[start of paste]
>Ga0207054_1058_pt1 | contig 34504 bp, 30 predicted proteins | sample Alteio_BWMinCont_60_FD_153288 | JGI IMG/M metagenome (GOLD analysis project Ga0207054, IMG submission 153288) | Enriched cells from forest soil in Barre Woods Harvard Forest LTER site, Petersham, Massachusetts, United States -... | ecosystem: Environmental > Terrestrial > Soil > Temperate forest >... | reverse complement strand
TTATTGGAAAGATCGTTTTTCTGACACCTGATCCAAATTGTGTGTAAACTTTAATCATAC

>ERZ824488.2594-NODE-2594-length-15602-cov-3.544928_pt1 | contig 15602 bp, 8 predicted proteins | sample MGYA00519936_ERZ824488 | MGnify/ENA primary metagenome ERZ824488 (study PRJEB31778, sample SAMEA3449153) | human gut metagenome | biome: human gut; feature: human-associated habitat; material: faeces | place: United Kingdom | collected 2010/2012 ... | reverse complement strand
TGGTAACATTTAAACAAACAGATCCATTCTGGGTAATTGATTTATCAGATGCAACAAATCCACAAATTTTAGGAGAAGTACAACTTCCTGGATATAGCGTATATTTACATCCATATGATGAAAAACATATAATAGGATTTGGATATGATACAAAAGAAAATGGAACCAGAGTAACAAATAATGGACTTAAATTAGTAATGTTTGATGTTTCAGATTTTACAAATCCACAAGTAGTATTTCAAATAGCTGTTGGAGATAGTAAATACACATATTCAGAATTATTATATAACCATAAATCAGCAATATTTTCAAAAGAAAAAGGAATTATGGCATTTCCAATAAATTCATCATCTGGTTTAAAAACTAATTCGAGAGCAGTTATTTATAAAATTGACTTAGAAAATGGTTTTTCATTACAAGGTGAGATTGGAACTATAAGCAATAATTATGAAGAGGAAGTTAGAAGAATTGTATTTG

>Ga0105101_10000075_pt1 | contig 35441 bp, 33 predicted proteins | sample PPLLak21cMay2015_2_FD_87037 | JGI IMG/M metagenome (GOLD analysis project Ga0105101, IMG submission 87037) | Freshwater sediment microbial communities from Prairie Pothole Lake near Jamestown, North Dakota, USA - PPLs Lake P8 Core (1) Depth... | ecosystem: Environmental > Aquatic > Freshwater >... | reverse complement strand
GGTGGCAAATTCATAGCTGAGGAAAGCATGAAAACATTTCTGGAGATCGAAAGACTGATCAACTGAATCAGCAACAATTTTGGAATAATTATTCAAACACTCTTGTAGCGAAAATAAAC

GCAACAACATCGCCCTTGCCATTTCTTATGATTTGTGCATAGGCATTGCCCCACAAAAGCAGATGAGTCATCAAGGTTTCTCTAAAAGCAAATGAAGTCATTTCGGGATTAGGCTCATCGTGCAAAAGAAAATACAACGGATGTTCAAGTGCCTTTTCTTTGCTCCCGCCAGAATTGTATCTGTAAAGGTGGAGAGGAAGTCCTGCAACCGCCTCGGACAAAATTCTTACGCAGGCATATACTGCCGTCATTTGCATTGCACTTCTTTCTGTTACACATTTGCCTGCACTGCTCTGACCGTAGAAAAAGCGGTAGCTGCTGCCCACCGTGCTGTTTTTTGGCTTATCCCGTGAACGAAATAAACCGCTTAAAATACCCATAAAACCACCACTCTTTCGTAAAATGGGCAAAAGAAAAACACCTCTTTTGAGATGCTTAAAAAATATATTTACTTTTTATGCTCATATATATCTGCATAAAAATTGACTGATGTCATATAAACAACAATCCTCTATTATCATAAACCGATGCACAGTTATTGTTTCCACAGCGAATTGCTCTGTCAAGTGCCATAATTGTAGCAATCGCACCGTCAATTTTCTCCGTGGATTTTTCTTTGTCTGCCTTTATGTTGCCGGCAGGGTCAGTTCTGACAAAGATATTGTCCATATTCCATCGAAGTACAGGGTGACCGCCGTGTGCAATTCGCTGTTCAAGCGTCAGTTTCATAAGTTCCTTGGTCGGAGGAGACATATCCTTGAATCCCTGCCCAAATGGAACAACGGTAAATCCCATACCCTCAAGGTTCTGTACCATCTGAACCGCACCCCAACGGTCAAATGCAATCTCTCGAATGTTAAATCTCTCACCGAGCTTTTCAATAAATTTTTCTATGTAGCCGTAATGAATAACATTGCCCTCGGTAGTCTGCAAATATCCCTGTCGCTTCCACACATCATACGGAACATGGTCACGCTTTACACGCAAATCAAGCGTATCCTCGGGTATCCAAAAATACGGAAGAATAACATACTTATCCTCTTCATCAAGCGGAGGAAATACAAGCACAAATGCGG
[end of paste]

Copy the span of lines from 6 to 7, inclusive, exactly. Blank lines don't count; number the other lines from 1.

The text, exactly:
GGTGGCAAATTCATAGCTGAGGAAAGCATGAAAACATTTCTGGAGATCGAAAGACTGATCAACTGAATCAGCAACAATTTTGGAATAATTATTCAAACACTCTTGTAGCGAAAATAAAC

GCAACAACATCGCCCTTGCCATTTCTTATGATTTGTGCATAGGCATTGCCCCACAAAAGCAGATGAGTCATCAAGGTTTCTCTAAAAGCAAATGAAGTCATTTCGGGATTAGGCTCATCGTGCAAAAGAAAATACAACGGATGTTCAAGTGCCTTTTCTTTGCTCCCGCCAGAATTGTATCTGTAAAGGTGGAGAGGAAGTCCTGCAACCGCCTCGGACAAAATTCTTACGCAGGCATATACTGCCGTCATTTGCATTGCACTTCTTTCTGTTACACATTTGCCTGCACTGCTCTGACCGTAGAAAAAGCGGTAGCTGCTGCCCACCGTGCTGTTTTTTGGCTTATCCCGTGAACGAAATAAACCGCTTAAAATACCCATAAAACCACCACTCTTTCGTAAAATGGGCAAAAGAAAAACACCTCTTTTGAGATGCTTAAAAAATATATTTACTTTTTATGCTCATATATATCTGCATAAAAATTGACTGATGTCATATAAACAACAATCCTCTATTATCATAAACCGATGCACAGTTATTGTTTCCACAGCGAATTGCTCTGTCAAGTGCCATAATTGTAGCAATCGCACCGTCAATTTTCTCCGTGGATTTTTCTTTGTCTGCCTTTATGTTGCCGGCAGGGTCAGTTCTGACAAAGATATTGTCCATATTCCATCGAAGTACAGGGTGACCGCCGTGTGCAATTCGCTGTTCAAGCGTCAGTTTCATAAGTTCCTTGGTCGGAGGAGACATATCCTTGAATCCCTGCCCAAATGGAACAACGGTAAATCCCATACCCTCAAGGTTCTGTACCATCTGAACCGCACCCCAACGGTCAAATGCAATCTCTCGAATGTTAAATCTCTCACCGAGCTTTTCAATAAATTTTTCTATGTAGCCGTAATGAATAACATTGCCCTCGGTAGTCTGCAAATATCCCTGTCGCTTCCACACATCATACGGAACATGGTCACGCTTTACACGCAAATCAAGCGTATCCTCGGGTATCCAAAAATACGGAAGAATAACATACTTATCCTCTTCATCAAGCGGAGGAAATACAAGCACAAATGCGG